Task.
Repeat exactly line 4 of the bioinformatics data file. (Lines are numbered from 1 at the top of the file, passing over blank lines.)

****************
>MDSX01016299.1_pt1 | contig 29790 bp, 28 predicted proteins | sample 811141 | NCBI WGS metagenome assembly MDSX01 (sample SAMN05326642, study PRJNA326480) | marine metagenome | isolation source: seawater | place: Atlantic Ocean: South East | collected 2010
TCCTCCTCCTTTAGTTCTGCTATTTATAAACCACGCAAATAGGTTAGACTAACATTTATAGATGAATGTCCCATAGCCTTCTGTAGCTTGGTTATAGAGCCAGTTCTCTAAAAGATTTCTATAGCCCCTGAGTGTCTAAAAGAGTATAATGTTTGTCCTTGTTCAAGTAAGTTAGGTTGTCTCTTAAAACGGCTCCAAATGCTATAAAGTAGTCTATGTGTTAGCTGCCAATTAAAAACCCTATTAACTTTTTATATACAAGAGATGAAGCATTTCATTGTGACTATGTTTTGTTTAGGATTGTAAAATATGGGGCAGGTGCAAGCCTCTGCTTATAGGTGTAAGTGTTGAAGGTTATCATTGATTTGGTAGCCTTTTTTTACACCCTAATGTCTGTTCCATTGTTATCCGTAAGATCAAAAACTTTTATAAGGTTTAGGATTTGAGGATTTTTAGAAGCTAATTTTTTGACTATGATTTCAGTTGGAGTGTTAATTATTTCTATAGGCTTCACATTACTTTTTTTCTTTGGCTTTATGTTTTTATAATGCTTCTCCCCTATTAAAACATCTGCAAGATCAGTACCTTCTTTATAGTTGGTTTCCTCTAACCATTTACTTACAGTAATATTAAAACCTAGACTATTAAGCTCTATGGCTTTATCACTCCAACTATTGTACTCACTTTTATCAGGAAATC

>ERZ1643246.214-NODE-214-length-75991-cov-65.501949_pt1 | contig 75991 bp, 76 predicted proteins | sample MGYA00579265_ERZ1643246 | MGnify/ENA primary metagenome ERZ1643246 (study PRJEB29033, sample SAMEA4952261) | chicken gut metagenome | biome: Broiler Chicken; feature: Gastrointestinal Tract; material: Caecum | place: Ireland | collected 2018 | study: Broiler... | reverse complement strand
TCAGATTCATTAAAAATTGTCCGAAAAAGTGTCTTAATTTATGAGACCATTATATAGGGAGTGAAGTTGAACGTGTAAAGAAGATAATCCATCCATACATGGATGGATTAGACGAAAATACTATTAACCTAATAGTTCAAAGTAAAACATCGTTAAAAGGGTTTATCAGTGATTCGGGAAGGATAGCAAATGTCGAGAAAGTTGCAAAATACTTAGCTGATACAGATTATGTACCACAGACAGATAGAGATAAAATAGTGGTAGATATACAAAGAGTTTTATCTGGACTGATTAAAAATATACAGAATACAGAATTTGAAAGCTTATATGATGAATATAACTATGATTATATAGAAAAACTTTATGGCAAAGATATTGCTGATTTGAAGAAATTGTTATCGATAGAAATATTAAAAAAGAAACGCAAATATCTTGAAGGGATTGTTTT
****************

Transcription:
TCAGATTCATTAAAAATTGTCCGAAAAAGTGTCTTAATTTATGAGACCATTATATAGGGAGTGAAGTTGAACGTGTAAAGAAGATAATCCATCCATACATGGATGGATTAGACGAAAATACTATTAACCTAATAGTTCAAAGTAAAACATCGTTAAAAGGGTTTATCAGTGATTCGGGAAGGATAGCAAATGTCGAGAAAGTTGCAAAATACTTAGCTGATACAGATTATGTACCACAGACAGATAGAGATAAAATAGTGGTAGATATACAAAGAGTTTTATCTGGACTGATTAAAAATATACAGAATACAGAATTTGAAAGCTTATATGATGAATATAACTATGATTATATAGAAAAACTTTATGGCAAAGATATTGCTGATTTGAAGAAATTGTTATCGATAGAAATATTAAAAAAGAAACGCAAATATCTTGAAGGGATTGTTTT